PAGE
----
31. Assembly BioSample Description Organism Pangolin Classification
  32. Assembly BioSample Description Organism Strain
  33. Assembly BioSample Description Organism Taxonomic ID
  34. Assembly BioSample Description Title
  35. Assembly BioSample Sample Identifiers Database
  36. Assembly BioSample Sample Identifiers Label
  37. Assembly BioSample Sample Identifiers Value
  38. Assembly BioSample Last updated
  39. Assembly BioSample Models
  40. Assembly BioSample Owner Contact Lab
  41. Assembly BioSample Owner Name
  42. Assembly BioSample Package
  43. Assembly BioSample Publication date
  44. Assembly BioSample Status Status
  45. Assembly BioSample Status When
  46. Assembly BioSample Submission date
  47. Assembly Blast URL
  48. Assembly Description
  49. Assembly GenBank Accession
  50. Assembly Level
  51. Assembly Linked Assembly
  52. Assembly Name
  53. Assembly Paired Accession
  54. Assembly RefSeq Accession
  55. Assembly Refseq Dategory
  56. Assembly Sequencing Tech
  57. Assembly Submission Date
  58. Assembly Submitter
  59. Assembly Type
  60. Assembly UCSC Assembly Name
  61. Assembly Stats Contig L50
  62. Assembly Stats Contig N50
  63. Assembly Stats Gaps Between Scaffolds Count
  64. Assembly Stats GC Count
  65. Assembly Stats Number of Component Sequences
  66. Assembly Stats Number of Contigs
  67. Assembly Stats Number of Scaffolds
  68. Assembly Stats Scaffold L50
  69. Assembly Stats Scaffold N50
  70. Assembly Stats Total Number of Chromosomes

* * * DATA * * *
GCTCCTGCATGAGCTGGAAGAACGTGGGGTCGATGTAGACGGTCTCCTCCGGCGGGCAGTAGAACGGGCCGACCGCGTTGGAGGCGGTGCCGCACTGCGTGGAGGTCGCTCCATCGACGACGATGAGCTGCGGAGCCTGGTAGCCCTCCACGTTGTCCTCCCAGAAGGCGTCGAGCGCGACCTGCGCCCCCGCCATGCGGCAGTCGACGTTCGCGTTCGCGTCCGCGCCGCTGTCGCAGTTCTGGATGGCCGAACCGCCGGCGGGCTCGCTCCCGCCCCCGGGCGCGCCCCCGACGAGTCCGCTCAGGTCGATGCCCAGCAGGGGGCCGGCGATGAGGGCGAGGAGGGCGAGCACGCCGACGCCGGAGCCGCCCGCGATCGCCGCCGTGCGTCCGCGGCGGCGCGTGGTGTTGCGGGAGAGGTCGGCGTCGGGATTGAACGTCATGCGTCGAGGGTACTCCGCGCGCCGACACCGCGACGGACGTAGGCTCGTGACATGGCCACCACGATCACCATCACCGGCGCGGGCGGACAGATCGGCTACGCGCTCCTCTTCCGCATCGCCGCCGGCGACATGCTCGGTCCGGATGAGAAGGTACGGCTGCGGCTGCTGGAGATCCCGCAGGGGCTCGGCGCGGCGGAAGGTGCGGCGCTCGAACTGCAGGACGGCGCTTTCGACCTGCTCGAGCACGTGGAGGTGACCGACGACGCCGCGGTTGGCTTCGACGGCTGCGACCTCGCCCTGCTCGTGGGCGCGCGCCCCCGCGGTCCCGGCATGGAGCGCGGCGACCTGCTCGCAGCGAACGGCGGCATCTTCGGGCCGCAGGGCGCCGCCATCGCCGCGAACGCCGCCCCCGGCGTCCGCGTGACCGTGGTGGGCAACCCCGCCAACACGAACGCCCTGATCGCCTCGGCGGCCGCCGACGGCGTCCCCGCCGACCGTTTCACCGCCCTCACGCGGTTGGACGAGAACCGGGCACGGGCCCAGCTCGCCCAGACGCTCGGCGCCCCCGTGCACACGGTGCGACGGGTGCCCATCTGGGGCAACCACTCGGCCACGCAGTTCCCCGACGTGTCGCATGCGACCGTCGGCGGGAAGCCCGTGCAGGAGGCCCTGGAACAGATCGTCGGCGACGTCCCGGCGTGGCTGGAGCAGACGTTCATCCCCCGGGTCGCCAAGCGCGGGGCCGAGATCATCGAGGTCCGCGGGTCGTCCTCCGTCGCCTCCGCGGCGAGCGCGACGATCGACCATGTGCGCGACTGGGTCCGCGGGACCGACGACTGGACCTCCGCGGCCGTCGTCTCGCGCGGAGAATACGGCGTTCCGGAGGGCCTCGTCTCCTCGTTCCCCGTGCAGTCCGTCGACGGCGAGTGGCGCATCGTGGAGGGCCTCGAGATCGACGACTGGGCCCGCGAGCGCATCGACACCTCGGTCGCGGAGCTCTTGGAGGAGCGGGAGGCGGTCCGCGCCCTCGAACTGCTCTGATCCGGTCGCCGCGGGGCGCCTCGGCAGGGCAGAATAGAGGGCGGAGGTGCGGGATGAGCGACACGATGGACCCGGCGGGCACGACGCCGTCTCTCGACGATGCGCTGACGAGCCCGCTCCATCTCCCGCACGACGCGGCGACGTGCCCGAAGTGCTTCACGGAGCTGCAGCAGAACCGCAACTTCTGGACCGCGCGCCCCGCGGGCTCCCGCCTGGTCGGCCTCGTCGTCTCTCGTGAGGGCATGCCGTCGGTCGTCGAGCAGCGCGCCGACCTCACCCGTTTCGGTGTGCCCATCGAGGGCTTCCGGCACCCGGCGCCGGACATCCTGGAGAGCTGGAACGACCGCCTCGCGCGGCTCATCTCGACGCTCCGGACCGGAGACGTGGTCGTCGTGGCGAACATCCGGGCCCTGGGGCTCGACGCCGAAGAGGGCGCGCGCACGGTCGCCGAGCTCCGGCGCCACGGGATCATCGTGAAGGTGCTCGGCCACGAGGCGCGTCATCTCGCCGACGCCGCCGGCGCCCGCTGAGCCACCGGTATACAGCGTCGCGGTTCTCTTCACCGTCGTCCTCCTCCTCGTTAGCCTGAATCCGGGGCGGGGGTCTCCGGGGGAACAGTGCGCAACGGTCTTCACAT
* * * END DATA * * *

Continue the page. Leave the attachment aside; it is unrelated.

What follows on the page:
71. Assembly Stats Total Sequence Length
  72. Assembly Stats Total Ungapped Length
  73. Breed
  74. Common name
  75. Cultivar
  76. Ecotype
  77. Isolate
  78. Organelle Assembly Name
  79. Organelle BioProject Accessions
  80. Organelle Description
  81. Organelle Infraspecific Name
  82. Organelle Submitter
  83. Organelle Total Seq Length
  84. Organism name
  85. Sex
  86. Strain
  87. Taxonomic ID
  88. WGS contigs URL
  89. WGS project accession
  90. WGS URL

Running on all the accessions

Now we can put that together and run this on all the accessions at NCBI.

Note: Before you start this it is imperative you have an NCBI API Key set up.

We can make a simple script to process a lot of accessions at once. From trial and error, it appears that the limit is ~500 accessions, so we set that as our limit.

Lets have a little slurm script that sets this up as an array job:

#SBATCH --time=2-0
#SBATCH --ntasks=1
#SBATCH --cpus-per-task=1

# How much memory. I usually request 2000M (2 GB) if I am not sure
#SBATCH --mem=4G

# bash strict mode
set -euo pipefail

# have we run already?
if [ -e ncbi/ncbi_${SLURM_ARRAY_TASK_ID}.tsv ]; then exit 0; fi

# sleep for upto two minutes to delay concurrent jobs
sleep $((RANDOM%120))

# who many accessions to get at a time?

# generate the list of accessions
ACC=$(head -n $END ../assembly_summary_20220130.txt | tail -n $NUM | grep -v \# | cut -f 1 | tr \\n \ )

# download the data
datasets download genome accession $ACC --exclude-genomic-cds --exclude-gff3 --exclude-protein --exclude-rna --exclude-seq  --filename ncbi/ncbi_${SLURM_ARRAY_TASK_ID}.zip

# extract it to a tsv file
dataformat tsv genome --package  ncbi/ncbi_${SLURM_ARRAY_TASK_ID}.zip | awk -F"\t" '!s[$18]++ {print}' > ncbi/ncbi_${SLURM_ARRAY_TASK_ID}.tsv

Now you can submit this as an array job, say running max 10 at once so NCBI doesn’t get too upset:

sbatch --array=1-1000%10